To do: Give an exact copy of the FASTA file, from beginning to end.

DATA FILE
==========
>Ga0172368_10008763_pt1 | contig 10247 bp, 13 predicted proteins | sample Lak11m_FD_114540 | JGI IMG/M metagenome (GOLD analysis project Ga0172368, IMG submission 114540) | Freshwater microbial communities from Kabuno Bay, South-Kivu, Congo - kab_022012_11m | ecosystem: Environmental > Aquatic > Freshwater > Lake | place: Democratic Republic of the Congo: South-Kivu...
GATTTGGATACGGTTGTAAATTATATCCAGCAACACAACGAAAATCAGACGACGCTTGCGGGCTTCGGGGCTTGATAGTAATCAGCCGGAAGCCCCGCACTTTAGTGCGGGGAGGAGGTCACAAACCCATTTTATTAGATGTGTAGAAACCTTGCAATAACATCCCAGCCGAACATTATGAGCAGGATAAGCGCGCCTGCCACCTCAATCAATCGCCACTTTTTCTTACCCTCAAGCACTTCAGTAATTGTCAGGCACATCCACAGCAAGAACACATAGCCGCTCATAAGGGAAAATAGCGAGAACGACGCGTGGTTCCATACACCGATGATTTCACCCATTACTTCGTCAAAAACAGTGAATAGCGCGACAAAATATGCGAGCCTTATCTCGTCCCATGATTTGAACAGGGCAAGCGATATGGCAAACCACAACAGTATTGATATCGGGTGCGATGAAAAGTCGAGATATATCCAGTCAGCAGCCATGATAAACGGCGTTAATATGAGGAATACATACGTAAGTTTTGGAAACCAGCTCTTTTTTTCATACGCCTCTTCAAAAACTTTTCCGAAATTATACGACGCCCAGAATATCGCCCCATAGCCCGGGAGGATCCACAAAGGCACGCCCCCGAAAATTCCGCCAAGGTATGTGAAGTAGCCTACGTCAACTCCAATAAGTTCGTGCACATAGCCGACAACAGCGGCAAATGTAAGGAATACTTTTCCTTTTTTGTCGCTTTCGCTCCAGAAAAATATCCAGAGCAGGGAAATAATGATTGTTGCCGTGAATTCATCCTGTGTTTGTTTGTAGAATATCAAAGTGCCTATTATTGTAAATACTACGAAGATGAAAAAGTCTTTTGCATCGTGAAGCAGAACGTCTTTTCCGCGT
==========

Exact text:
>Ga0172368_10008763_pt1 | contig 10247 bp, 13 predicted proteins | sample Lak11m_FD_114540 | JGI IMG/M metagenome (GOLD analysis project Ga0172368, IMG submission 114540) | Freshwater microbial communities from Kabuno Bay, South-Kivu, Congo - kab_022012_11m | ecosystem: Environmental > Aquatic > Freshwater > Lake | place: Democratic Republic of the Congo: South-Kivu...
GATTTGGATACGGTTGTAAATTATATCCAGCAACACAACGAAAATCAGACGACGCTTGCGGGCTTCGGGGCTTGATAGTAATCAGCCGGAAGCCCCGCACTTTAGTGCGGGGAGGAGGTCACAAACCCATTTTATTAGATGTGTAGAAACCTTGCAATAACATCCCAGCCGAACATTATGAGCAGGATAAGCGCGCCTGCCACCTCAATCAATCGCCACTTTTTCTTACCCTCAAGCACTTCAGTAATTGTCAGGCACATCCACAGCAAGAACACATAGCCGCTCATAAGGGAAAATAGCGAGAACGACGCGTGGTTCCATACACCGATGATTTCACCCATTACTTCGTCAAAAACAGTGAATAGCGCGACAAAATATGCGAGCCTTATCTCGTCCCATGATTTGAACAGGGCAAGCGATATGGCAAACCACAACAGTATTGATATCGGGTGCGATGAAAAGTCGAGATATATCCAGTCAGCAGCCATGATAAACGGCGTTAATATGAGGAATACATACGTAAGTTTTGGAAACCAGCTCTTTTTTTCATACGCCTCTTCAAAAACTTTTCCGAAATTATACGACGCCCAGAATATCGCCCCATAGCCCGGGAGGATCCACAAAGGCACGCCCCCGAAAATTCCGCCAAGGTATGTGAAGTAGCCTACGTCAACTCCAATAAGTTCGTGCACATAGCCGACAACAGCGGCAAATGTAAGGAATACTTTTCCTTTTTTGTCGCTTTCGCTCCAGAAAAATATCCAGAGCAGGGAAATAATGATTGTTGCCGTGAATTCATCCTGTGTTTGTTTGTAGAATATCAAAGTGCCTATTATTGTAAATACTACGAAGATGAAAAAGTCTTTTGCATCGTGAAGCAGAACGTCTTTTCCGCGT